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Here's What Happens If Your Vicodin Addiction Goes Untreated

By Jacqueline Hensler
Medically Reviewed by Yilang Tang, MD, PhD on July 26, 2021
Vicodin can play a central role in alleviating pain after surgery or injury. But abuse of this drug can potentially lead to unwanted consequences, including Vicodin addiction.

Vicodin is the brand name for a medication that combines hydrocodone and acetaminophen. It is given to patients to treat moderate to severe pain. Many individuals may not believe a Vicodin addiction can happen to them, even as their drug use escalates. In 2019, about 5.1 million people aged 12 or older had misused hydrocodone products like Vicodin in the past year, according to the National Survey on Drug Use and Health. The effects of an untreated Vicodin addiction can create a host of consequences on mental and physical health while impacting work and family life. 

Withdrawal Effects on the Body 

Prescription Vicodin is an opioid pain reliever.  

“There is limited evidence that opioids are useful for chronic pain, and once a physician cuts off a prescription, patients with escalating Vicodin use often turn to the streets to get drugs,” S. Monty Ghosh, MD, Assistant Clinical Professor at the University of Alberta, tells WebMD Connect to Care. Users may be motivated to take more drugs because “the intensity of withdrawal symptoms can be felt hours to days after someone last took an opioid,” Ghosh says.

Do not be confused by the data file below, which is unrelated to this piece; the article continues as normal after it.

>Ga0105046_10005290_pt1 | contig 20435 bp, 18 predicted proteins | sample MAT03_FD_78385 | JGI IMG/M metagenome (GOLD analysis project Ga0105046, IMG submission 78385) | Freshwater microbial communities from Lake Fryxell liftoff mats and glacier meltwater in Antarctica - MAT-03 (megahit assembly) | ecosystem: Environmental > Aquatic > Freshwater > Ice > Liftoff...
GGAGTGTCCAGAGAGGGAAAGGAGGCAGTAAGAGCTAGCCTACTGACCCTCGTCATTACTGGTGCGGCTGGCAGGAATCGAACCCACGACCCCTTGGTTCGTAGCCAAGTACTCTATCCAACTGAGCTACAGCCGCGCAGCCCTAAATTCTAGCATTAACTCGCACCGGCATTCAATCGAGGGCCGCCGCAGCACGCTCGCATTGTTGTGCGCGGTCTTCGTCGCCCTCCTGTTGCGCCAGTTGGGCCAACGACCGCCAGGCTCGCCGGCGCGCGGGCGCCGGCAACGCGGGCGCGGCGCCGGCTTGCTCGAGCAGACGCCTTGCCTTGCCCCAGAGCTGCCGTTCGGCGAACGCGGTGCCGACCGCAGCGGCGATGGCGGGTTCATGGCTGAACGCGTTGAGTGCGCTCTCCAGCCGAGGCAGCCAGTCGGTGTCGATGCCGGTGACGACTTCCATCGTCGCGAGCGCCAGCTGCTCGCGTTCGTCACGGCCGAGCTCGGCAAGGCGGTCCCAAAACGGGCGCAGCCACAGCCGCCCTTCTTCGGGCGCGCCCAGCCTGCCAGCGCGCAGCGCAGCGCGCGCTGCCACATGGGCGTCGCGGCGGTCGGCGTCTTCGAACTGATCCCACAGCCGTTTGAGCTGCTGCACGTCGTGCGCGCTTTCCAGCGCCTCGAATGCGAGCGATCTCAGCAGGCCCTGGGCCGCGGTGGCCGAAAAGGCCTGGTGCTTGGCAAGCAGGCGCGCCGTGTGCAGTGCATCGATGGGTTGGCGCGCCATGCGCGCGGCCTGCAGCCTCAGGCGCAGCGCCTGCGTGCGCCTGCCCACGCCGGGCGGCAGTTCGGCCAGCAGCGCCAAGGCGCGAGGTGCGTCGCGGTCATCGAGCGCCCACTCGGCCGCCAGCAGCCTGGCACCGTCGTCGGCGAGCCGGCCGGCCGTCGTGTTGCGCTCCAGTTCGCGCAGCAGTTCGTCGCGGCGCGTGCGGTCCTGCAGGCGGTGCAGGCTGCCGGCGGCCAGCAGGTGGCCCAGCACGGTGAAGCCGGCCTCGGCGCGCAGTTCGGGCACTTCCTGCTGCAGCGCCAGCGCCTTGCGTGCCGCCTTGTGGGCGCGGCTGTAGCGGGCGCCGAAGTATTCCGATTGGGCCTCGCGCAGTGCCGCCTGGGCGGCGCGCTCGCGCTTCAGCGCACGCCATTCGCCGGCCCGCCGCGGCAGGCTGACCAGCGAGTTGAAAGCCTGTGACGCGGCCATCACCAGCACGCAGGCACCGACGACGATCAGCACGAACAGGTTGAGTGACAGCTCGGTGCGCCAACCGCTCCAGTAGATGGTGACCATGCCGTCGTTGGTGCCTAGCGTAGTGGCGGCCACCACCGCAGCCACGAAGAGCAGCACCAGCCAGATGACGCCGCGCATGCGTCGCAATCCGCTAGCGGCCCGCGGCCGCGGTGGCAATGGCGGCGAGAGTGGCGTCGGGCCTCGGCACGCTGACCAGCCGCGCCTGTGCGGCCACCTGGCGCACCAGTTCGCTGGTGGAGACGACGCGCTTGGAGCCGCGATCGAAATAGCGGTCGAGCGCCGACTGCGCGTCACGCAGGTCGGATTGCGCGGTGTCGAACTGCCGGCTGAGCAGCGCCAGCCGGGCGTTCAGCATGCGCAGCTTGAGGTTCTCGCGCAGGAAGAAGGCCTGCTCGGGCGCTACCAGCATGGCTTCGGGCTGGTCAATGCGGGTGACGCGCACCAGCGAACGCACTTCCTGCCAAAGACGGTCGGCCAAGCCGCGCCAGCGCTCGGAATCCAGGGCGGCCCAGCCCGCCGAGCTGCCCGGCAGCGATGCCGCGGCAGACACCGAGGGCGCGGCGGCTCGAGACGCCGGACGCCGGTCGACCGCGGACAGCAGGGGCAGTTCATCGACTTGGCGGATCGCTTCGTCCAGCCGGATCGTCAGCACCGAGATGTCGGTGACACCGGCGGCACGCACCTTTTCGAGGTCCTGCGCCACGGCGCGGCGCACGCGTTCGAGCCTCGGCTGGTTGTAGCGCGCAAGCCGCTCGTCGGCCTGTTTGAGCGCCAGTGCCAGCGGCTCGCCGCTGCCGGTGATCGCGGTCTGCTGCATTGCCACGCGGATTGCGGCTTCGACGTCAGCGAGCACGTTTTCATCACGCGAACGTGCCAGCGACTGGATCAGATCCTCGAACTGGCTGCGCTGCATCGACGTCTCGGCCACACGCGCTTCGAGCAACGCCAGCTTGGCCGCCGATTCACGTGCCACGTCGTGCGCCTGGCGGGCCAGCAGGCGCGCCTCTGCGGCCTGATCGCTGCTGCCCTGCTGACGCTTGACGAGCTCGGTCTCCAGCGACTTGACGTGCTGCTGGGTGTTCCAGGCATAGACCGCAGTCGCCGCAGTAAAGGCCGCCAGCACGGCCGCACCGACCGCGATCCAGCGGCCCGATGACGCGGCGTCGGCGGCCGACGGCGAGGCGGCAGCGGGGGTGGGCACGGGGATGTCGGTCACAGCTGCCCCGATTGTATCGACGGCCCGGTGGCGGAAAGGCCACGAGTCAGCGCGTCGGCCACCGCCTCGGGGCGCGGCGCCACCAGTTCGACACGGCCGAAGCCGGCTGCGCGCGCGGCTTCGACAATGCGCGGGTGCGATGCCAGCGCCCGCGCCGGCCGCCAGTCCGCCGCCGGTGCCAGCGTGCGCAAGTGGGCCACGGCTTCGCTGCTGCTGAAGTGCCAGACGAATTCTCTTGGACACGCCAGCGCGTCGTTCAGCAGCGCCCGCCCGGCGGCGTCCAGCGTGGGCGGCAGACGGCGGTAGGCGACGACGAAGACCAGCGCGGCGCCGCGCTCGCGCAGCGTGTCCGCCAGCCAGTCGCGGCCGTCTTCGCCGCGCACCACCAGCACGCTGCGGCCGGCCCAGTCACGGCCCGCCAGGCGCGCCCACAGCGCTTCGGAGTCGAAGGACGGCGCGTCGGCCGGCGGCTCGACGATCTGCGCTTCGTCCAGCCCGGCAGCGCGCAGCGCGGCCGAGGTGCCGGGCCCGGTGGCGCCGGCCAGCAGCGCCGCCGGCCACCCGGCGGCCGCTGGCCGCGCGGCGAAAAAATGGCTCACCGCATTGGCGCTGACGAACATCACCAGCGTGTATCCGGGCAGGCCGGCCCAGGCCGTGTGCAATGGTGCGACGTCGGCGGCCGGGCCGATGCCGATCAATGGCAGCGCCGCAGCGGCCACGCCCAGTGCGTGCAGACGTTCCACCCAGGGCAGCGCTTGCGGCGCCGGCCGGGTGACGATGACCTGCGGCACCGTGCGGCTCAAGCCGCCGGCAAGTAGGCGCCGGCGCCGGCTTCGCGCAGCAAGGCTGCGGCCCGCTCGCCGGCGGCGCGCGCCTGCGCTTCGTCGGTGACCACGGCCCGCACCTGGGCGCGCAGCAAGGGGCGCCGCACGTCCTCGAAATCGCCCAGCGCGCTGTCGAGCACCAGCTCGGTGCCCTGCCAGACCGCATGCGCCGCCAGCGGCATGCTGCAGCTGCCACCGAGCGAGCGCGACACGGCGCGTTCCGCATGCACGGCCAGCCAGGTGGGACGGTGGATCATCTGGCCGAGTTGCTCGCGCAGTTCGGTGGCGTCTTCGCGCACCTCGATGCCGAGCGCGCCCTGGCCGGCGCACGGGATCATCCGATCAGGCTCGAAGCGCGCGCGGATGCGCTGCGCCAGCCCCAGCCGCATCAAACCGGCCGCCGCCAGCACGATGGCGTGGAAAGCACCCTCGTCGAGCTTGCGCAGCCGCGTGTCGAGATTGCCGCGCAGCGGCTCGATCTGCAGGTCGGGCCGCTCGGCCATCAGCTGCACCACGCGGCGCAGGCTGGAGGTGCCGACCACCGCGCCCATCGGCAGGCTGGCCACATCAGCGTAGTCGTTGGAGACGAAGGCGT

When Vicodin is taken as prescribed for a short time period (days) after surgery, there is typically no issue discontinuing the medication, according to Mayo Clinic. Prolonged use of opioids may create a tolerance for the drug and require partnering with your doctor to taper off it to ease withdrawal symptoms. 

Withdrawal from Vicodin may include symptoms such as:

  • Anxiety or irritability 
  • Nausea, vomiting, or diarrhea
  • Stomach pain or cramps 

Overdose 

An untreated Vicodin addiction may lead to overdose and death. According to Mayo Clinic, symptoms of overdose can include:

  • Bloody or cloudy urine
  • Change in consciousness
  • Cold and clammy skin
  • Chest pain 
  • Extreme drowsiness
  • Stopped breathing
  • Cardiac arrest

Vicodin overdose requires immediate emergency medical attention. 

Vicondin's Effects on the Brain

Opioids can impact your brain. A 2019 study published by Nature Reviews Neuroscience notes that "The hippocampus is a key brain structure crucial in learning and memory, especially in contextual memory." The study says that opioids' actions in the hippocampus are likely responsible for the negative effects on learning and memory that can occur with opioid use. These effects can include impairments in both anterorade (capacity for new learning) and retrograde (capacity for memories before a memory-disrupting event) recall. 

Additionally, long-term effects of Vicodin use can pose “a problematic and detrimental effect on mood and temperament,” Keith Keller, RN, addiction and recovery expert, tells WebMD Connect to Care. 

“Opioids are powerful and rapidly eclipse the body’s natural pain management system,” Keller says. This means that they can alter the brain’s perception of pain over time.

Disruption of Family and Work Life 

Prolonged and untreated Vicodin addiction can wear on your family and work life. One sign of untreated substance use disorder is giving up commitments with friends, family, or at work. Mayo Clinic also notes that a person with substance use disorder may begin disrupting their personal relationships due to sudden behavior changes and even theft meant to support their drug habit. 

Don’t Wait. Get Help Now.

Treatment for Vicodin addiction is important, and a substance abuse expert can assist. If you or a loved one are struggling with addiction, WebMD Connect to Care Advisors are standing by to help.

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